Peter Brown, Director at Colortrac, recalls Great War Digital’s visit to St Ives as a “memorable day. It’s not too often that we get to speak directly with potential end user customers or ones with such an interesting application. It was a strange, almost reverent feeling to hold an original 90 year-old trench map in my hands and through that connect with the originators and users of the document and imagine what they had experienced and endured during the First World War. I find it difficult to explain fully how I felt. This was a document that was much, much more than a piece of vellum with some information printed on it” he said.

Guy Smith, Great War Digital’s technical director, showed Colortrac how Great War Digital’s Linesman software integrated the trench map data produced by the scanning process into a modern digital terrain map (DTM), allowing the user to zoom in and out of the map, change the ‘camera’ angle and position, etc., so that the Linesman user could walk along the length and breadth of the trench system with all the 3D topography of the land reproduced.

“It is amazing what you can do with a laptop and software these days!” said Peter de Winter-Brown. Great War Digital purchased a Colortrac SmartLF Gx from Softcover a few months later. After taking the scanner on a short visit to Deepcut Barracks in the UK, Jerry Whitehead removed the Colortrac SmartLF Gx from its bulky shipping packaging and transported the scanner in its inner box with its stand in the rear of his Land Rover Discovery 3 to France. During a break in his busy schedule, Whitehead explained how the scanning project went in France. “Two of us went on each trip. We have now been to France twice and to a remote site in England and have scanned approximately 800 maps faultlessly.


Jerry Whitehead (right) using LinesMan to locate trenches and bunkers at Cambrai.

“On arrival at each destination we set up the scanner on its stand and allowed it a one hour warm-up and then performed normalisation and auto-stitch routines. There were no serious problems. Each evening we left the scanner powered On such that the following morning we could repeat the normalization routine and then recommence scanning straight away.” Most importantly, the SmartLF Gx gave Great War Digital the image quality and production speed they wanted. “The minimum scan quality required was 300 dpi, 24-bit (16 million colors)” said Whitehead. “This was achieved on all map scans, up to A0 size, with ease. The files were initially prepared uncompressed for archival standards and subsequently reduced in resolution and size to run with proprietary software and this to date has not presented any problems. The Colortrac Gx provides at least the quality previously supplied by the bureau with the advantage of us being directly in control. The speed is fine, quite remarkable actually. Even with a large map scanned in high resolution it zips through quite quickly. We scanned 800 or so trench maps during two trips to France. Working about six hours a day we scanned 500 maps in four-and-a-half days on one trip and about 300 maps in three-and-a-half days on another”.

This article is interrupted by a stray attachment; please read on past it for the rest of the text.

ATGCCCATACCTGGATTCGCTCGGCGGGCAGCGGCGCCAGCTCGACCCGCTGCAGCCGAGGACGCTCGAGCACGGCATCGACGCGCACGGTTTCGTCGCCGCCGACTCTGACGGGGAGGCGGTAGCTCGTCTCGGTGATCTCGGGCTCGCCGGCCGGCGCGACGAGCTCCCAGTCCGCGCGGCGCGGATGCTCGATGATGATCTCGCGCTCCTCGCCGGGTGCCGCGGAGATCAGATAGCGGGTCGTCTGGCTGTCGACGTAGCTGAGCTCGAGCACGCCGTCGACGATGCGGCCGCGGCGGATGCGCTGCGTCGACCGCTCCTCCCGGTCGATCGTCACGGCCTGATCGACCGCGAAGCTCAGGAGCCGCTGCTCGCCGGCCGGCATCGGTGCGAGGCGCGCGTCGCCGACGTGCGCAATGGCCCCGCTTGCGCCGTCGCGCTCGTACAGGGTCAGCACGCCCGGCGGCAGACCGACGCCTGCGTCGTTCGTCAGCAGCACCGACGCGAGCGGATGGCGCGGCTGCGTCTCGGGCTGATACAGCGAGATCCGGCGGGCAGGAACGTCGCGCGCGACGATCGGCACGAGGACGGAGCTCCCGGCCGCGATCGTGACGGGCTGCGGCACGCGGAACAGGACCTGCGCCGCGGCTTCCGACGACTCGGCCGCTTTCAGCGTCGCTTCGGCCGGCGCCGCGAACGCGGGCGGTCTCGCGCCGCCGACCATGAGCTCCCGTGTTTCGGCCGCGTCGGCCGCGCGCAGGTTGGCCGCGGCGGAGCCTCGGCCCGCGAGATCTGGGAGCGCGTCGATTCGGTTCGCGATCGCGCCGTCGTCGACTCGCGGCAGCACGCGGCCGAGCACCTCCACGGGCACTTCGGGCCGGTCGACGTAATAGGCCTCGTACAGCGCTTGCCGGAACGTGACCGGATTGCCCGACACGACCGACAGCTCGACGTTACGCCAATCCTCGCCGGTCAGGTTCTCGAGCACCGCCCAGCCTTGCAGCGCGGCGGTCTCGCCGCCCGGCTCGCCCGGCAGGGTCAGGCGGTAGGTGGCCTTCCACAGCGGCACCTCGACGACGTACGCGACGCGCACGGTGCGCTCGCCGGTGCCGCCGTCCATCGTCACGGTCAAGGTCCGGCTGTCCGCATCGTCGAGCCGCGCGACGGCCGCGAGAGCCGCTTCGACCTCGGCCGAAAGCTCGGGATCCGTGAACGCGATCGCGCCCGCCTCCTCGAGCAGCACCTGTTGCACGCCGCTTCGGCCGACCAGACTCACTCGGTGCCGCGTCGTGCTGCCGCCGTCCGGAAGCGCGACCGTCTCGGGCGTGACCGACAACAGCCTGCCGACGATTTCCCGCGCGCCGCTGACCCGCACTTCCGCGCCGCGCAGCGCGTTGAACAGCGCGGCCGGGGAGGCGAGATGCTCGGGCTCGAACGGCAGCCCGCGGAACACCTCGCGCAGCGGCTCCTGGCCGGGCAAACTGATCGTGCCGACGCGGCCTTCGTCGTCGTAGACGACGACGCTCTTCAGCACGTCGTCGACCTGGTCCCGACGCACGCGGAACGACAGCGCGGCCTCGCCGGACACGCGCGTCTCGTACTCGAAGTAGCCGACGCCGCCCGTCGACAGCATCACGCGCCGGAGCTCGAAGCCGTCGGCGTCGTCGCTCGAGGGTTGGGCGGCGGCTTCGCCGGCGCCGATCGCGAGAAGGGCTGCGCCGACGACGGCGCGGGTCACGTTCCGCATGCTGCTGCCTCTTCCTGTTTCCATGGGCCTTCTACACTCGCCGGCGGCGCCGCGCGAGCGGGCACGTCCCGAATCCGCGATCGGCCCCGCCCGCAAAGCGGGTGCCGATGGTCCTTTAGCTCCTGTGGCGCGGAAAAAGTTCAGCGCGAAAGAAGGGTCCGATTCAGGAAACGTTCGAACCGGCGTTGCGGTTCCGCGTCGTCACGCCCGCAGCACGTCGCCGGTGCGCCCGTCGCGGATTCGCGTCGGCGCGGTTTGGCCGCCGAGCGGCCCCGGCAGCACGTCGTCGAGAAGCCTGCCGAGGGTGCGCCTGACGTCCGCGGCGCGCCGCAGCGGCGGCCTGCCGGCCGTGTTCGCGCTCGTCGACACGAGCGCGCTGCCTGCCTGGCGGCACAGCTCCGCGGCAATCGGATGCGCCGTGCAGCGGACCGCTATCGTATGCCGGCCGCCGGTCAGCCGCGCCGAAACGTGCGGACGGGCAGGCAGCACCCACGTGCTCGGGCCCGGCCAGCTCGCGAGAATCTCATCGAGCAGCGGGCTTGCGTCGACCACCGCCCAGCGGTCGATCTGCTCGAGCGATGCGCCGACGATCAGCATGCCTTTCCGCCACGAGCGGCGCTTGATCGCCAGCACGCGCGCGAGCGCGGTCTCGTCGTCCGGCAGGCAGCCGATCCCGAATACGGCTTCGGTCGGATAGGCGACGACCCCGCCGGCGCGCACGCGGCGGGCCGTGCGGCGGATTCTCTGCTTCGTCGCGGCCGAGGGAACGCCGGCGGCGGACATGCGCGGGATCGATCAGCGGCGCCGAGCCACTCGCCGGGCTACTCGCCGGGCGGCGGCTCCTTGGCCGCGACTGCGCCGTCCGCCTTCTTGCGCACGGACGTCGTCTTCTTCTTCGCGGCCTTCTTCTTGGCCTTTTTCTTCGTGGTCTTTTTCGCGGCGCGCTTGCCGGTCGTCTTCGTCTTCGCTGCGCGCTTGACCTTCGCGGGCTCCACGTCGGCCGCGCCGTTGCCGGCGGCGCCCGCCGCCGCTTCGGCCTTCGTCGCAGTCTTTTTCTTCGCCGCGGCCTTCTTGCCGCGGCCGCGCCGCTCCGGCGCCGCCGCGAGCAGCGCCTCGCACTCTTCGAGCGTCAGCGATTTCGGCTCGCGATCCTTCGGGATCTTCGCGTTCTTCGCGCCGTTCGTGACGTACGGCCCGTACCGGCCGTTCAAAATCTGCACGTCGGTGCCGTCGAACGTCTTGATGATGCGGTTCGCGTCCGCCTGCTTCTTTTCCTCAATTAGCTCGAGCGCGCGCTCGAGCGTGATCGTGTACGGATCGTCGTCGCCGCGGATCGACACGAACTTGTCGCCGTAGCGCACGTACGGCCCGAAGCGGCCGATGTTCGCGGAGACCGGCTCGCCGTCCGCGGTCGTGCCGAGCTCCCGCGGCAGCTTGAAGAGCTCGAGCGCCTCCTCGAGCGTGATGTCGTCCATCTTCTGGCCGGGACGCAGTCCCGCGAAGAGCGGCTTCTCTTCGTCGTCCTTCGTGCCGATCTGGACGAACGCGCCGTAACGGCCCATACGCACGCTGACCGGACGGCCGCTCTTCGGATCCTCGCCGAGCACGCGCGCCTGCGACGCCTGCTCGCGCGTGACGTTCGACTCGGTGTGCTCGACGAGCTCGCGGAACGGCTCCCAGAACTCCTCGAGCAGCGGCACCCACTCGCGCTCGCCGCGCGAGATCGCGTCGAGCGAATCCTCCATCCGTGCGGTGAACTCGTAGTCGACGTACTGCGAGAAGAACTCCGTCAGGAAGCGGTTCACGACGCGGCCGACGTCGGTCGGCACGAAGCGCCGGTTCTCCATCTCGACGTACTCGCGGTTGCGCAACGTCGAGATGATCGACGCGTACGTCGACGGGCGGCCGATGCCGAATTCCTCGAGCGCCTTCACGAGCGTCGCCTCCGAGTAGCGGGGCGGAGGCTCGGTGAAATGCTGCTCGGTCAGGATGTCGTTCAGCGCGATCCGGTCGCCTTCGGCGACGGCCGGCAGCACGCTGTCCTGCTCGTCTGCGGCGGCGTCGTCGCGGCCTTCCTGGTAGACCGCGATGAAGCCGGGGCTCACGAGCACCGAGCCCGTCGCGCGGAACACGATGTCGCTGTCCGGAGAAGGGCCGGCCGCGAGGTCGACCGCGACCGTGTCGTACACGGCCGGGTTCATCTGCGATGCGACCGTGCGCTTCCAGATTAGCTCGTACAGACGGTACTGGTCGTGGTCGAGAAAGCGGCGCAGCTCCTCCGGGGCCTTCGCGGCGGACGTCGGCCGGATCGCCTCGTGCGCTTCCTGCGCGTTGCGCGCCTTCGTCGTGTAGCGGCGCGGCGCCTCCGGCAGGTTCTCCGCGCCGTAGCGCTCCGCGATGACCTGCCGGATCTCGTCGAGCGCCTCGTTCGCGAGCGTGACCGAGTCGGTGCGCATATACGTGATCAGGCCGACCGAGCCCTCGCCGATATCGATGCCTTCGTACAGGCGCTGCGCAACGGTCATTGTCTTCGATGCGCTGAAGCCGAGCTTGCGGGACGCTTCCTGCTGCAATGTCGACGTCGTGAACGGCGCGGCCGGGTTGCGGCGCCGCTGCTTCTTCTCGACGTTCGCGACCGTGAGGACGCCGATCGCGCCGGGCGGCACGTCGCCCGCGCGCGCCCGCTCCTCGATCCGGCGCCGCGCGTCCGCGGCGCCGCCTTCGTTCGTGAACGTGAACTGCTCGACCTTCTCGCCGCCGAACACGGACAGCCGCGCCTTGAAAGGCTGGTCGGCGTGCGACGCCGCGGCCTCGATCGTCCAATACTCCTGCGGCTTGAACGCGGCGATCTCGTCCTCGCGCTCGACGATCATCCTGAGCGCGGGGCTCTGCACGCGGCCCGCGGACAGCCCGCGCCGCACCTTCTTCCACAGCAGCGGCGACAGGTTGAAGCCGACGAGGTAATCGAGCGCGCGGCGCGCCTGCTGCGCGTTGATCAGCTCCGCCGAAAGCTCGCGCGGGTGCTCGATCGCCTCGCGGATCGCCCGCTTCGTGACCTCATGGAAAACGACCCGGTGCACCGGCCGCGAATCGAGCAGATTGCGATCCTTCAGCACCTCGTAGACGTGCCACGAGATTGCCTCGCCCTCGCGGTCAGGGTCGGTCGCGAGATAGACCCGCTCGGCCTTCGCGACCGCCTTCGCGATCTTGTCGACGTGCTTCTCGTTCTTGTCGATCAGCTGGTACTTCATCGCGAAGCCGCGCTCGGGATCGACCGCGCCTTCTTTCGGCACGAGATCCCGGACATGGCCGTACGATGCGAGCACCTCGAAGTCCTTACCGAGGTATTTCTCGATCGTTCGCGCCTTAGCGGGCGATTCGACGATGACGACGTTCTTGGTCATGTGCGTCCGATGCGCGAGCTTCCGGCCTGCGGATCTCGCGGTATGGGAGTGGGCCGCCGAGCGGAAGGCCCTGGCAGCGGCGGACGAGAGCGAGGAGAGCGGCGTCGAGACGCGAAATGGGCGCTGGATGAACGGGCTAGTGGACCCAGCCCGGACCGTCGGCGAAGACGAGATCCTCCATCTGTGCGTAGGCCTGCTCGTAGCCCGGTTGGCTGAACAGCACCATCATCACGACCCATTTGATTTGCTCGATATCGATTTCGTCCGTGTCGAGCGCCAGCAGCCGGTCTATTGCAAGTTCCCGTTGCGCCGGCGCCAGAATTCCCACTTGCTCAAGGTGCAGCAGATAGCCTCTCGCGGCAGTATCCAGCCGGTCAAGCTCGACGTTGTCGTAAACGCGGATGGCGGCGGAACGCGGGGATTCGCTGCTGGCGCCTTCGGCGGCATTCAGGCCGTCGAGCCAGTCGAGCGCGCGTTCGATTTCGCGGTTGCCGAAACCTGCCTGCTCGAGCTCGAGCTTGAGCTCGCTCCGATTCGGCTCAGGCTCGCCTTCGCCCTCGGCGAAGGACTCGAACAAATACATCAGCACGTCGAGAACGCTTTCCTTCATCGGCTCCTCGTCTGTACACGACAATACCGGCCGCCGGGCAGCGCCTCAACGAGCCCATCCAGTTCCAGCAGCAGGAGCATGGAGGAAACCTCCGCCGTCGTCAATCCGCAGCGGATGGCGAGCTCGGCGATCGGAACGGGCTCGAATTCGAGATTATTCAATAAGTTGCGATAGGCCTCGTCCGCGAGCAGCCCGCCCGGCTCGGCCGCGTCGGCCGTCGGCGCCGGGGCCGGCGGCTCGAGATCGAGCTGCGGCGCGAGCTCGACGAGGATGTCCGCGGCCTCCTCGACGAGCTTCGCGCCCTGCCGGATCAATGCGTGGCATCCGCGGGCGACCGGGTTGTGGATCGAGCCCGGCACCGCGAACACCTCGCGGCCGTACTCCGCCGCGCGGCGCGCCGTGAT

Colortrac Benefits


Great War Digital have created digitally enhanced Relief Shaded versions of the Trench Maps.

“The scanner has fulfilled our needs so far and provides us with more flexibility than the bureau, thus in our situation the scanner has proved to be good value for money. We would be prepared to recommend this scanner to others. We do not regret purchasing it. The results of our initial scanning are excellent.” Linesman is currently available as a two box DVD set of 750 British trench maps in 1:10,000 scale. The new version with the SmartLF scans will become available in 2008. Linesman makes trench maps accessible to amateur enthusiasts and professional historians and archaeologists alike, both as an archival tool and as a navigational companion for battlefield research. Jerry Whitehead uses Linesman extensively on his Great War battlefield tours of the Western Front, as do other battlefield tour operators. It has proven useful for taking customers of his Kingshead Adventures battlefield tours to precise locations on the battlefield where their relatives saw action.

“There’s a lot still to do” said Jerry Whitehead. “There are many individual trench maps in private hands. There are also tunnelers’ maps and maps of Gallipoli. German and American maps are something for the future.” He estimates that he has another 2 – 3 years scanning work ahead of him. The Colortrac SmartLF Gx will be at the forefront of this project to capture the British Empire’s and now Europe’s Great War heritage.

“Colortrac is very proud to be associated with this project” said Peter Brown. “It not only helps to preserve these historic maps but also brings them to life and makes them accessible for this and future generations who try to understand and remember the sacrifices of our forefathers.”

* For all current models see our Large Format Scanner Overview.